Loved LOVED LOVED IT! I was dipping into this in order to push my brain to imagine even more possibilities for writing on cloth...which it did do even with only eight hours total of instruction. I found myself listening to the instructor while simultaneously pushing my tight little brain to "take it further" and "what if?". More than likely, because of this, I probably am retaining little, but what I'm retaining I'm working it!
The font she shared was a basic line script using a straight point nib. But that hasn't stopped me from spending at least 10-15 minutes with daily practice or playing around. I've purchased new nibs, picked up a book recommendation she gave me from the library, purchased a few more varieties of brands in ink, and ordered a copy of the Letter Arts Review.
My supplies occupy a shelf by the kitchen table and after the house is quiet at night or early in the morning when the troop is gone I find it very relaxing to practice what I learned from this workshop. What is most appealing is how my body slows down internally and externally and how my concentration and visualization skills magnify and intensify. Its the same way with hand stitching when I compare the activities that create the same sense of meditative sensation.
My goal isn't to become a calligrapher but more than anything else I want to increase my command of visualization and retain my abilities to concentrate. For now it will stay a daily practice. I also find it much more accessible, intimate, and personal than drawing.
Here are photos as evidence of my journey:
above: experimenting with value and design using a variety of pens and pencils in black/grey on water colour paper. (since I first wrote this post, I added colour to the above project with Derwent watercolour pencils. The b/w filter was applied to the photo)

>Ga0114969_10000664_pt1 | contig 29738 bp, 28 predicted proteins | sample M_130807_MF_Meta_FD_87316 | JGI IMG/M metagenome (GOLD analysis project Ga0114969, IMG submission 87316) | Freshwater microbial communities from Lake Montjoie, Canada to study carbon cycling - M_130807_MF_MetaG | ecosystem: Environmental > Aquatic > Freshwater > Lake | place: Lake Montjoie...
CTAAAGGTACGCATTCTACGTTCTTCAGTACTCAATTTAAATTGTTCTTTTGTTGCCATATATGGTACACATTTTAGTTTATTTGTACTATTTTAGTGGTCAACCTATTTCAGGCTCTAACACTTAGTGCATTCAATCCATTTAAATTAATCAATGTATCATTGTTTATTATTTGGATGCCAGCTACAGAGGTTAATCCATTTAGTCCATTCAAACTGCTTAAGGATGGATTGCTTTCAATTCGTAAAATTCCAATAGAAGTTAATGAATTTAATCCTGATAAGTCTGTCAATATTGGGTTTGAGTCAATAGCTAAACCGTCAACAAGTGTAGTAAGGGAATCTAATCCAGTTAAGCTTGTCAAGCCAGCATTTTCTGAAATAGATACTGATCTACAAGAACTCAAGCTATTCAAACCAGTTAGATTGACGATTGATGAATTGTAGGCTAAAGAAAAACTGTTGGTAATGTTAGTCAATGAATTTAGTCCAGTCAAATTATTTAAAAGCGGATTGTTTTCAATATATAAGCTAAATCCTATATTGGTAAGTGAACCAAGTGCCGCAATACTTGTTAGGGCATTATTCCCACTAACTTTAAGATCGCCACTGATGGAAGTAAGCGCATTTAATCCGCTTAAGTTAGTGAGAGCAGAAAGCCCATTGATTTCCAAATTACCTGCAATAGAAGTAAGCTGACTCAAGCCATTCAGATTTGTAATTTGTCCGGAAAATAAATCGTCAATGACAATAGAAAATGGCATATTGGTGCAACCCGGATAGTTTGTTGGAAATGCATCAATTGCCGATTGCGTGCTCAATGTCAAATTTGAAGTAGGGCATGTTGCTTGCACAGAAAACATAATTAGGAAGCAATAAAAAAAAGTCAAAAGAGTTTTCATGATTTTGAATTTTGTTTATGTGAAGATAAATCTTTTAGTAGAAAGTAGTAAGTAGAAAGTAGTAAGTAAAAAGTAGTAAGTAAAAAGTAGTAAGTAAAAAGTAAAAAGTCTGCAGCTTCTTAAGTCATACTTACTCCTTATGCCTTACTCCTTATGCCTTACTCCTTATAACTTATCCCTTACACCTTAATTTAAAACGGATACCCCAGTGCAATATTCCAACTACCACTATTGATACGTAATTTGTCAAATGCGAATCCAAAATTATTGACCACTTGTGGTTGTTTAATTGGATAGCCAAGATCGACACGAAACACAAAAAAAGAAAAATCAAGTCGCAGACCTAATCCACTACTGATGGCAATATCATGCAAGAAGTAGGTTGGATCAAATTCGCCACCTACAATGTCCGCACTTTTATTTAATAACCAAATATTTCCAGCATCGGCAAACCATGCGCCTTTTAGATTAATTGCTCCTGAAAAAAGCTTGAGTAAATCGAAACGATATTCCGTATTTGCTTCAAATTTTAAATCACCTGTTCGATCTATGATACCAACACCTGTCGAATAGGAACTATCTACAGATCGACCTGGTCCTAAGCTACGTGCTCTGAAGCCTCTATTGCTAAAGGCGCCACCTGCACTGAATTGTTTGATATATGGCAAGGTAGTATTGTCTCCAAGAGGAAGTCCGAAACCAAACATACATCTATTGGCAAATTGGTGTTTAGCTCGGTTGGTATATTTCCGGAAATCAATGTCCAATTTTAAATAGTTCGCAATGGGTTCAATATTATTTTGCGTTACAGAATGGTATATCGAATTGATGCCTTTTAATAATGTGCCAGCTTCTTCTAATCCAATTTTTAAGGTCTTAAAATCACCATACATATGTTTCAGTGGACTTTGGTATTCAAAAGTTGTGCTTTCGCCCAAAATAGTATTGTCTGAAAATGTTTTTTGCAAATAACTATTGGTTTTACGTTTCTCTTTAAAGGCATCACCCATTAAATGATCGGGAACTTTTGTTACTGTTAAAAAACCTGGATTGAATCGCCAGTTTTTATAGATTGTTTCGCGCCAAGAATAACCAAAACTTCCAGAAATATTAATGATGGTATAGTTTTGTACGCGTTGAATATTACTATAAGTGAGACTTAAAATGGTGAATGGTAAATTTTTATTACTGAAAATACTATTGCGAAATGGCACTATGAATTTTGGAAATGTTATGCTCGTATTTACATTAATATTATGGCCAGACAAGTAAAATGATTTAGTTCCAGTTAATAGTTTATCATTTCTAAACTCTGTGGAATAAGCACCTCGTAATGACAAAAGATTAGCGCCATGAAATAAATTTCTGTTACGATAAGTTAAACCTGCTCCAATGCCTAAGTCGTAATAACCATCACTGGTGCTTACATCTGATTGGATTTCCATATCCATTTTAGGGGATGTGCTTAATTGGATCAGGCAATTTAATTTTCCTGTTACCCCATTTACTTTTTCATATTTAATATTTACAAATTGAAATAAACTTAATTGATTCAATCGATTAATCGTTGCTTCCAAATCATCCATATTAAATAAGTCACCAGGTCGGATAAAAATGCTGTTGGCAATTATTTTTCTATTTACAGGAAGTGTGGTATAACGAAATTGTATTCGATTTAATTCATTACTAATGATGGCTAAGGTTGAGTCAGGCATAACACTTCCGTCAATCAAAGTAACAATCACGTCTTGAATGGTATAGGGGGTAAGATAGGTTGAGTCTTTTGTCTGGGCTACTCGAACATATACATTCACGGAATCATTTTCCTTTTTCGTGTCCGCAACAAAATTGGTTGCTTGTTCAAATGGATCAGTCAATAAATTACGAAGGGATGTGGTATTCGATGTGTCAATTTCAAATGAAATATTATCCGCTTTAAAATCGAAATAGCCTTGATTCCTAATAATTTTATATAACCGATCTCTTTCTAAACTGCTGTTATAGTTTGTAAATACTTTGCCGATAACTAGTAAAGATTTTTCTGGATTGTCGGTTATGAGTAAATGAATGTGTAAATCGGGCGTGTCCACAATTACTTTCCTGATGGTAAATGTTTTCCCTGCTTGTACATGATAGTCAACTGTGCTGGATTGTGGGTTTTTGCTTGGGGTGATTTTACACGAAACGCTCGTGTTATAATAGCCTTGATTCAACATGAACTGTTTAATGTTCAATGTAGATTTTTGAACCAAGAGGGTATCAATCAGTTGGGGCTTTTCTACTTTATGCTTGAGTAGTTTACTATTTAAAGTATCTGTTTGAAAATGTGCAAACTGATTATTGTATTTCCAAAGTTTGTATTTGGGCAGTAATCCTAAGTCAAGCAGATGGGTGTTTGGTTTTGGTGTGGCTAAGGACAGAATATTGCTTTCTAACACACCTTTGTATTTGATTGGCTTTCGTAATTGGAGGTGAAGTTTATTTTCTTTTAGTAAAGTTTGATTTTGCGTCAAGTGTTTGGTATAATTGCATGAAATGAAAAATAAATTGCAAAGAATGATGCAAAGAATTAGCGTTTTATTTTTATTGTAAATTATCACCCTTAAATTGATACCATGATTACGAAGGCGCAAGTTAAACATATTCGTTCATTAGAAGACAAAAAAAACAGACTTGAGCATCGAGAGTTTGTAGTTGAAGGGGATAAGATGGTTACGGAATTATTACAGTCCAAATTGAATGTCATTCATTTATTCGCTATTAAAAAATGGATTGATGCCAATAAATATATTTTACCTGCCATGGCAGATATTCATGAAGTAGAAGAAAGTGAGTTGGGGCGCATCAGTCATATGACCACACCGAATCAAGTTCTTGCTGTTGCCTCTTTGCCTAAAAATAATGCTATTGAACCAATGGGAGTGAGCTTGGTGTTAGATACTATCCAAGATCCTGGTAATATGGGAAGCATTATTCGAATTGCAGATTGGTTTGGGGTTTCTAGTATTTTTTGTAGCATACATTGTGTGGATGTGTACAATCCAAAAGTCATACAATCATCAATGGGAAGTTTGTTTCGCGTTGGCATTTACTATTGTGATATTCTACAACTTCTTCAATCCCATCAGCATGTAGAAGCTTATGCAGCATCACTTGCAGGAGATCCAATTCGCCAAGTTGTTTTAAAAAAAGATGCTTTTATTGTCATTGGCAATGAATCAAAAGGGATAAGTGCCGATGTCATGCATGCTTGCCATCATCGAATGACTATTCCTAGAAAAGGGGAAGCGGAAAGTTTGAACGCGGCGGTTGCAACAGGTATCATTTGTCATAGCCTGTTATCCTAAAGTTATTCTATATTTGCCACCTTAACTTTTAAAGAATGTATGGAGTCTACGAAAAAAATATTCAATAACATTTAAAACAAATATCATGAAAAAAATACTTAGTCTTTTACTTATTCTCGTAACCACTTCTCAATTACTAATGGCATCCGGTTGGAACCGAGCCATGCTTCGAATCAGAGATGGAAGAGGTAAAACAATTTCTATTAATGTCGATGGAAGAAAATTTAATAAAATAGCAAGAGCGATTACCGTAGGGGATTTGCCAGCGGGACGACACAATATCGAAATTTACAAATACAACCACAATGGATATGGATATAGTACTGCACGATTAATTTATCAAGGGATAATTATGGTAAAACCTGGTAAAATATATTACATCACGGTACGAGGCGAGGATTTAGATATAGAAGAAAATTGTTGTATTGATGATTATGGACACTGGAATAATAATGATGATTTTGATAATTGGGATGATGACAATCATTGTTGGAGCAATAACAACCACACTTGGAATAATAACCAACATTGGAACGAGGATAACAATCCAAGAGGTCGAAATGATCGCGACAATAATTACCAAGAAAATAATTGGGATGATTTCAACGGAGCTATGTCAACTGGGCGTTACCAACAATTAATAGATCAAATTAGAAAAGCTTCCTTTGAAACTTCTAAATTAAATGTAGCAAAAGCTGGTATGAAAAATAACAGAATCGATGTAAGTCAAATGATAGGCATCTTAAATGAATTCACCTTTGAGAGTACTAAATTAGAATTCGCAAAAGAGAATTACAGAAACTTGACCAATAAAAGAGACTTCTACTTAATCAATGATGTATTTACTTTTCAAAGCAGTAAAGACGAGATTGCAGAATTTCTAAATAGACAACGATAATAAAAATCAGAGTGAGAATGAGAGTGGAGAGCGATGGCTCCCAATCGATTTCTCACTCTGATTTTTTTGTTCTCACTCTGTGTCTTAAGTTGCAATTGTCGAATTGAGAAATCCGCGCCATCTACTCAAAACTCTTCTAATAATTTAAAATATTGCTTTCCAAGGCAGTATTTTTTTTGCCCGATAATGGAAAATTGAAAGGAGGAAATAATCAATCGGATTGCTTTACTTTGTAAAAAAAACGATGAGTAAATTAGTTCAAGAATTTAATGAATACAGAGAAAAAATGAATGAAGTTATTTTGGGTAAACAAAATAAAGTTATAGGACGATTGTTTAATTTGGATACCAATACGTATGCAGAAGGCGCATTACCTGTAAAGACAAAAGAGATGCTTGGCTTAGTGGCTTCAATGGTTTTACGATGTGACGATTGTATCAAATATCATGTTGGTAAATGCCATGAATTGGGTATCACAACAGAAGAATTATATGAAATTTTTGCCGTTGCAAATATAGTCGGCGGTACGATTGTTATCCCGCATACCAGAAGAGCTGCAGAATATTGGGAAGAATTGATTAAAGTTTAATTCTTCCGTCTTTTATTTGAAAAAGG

black on black writing (used a shell for writing, felt very earthy and womanish) colouring with pencils and water colours and white gel pen on black cover weight paper. behind the black pieces of paper is a "what if" with colour and layering using inks, markers, and pens on paper.)
front of hand-made book
back of hand-made book: 2 types of white gel pens-one layered writing; black on black shell writing; coloured with prismacolour pencils.
front of pages, accordian fold, little momentos of practices tucked inside pages. china marker, walnut and sumi inks. (note give Ron a bucket to collect walnuts)
back of pages.
Friday's daily practice using acrylic ink, straight nib (feather quill makes me feel like Phillis Wheatley, I like to strike the pose of the image of her with quill sitting at the table in contemplation).
And here is a very small section of a quilt I assumed was complete and which I liked very much but wanted to dare myself to go back into using block letters and in a different colour. Once I started, I gasped, but then what could I do...cut it down? nope! I decided to continue on to see where it would lead before I made such a drastic decision. I think next time I will make the block lettering smaller and more squished up and my cursive on top and larger. I'm okay with the outcome but I like it more prior to this layer. Hopefully soon I'll settle down to get good overall photography of the full quilt.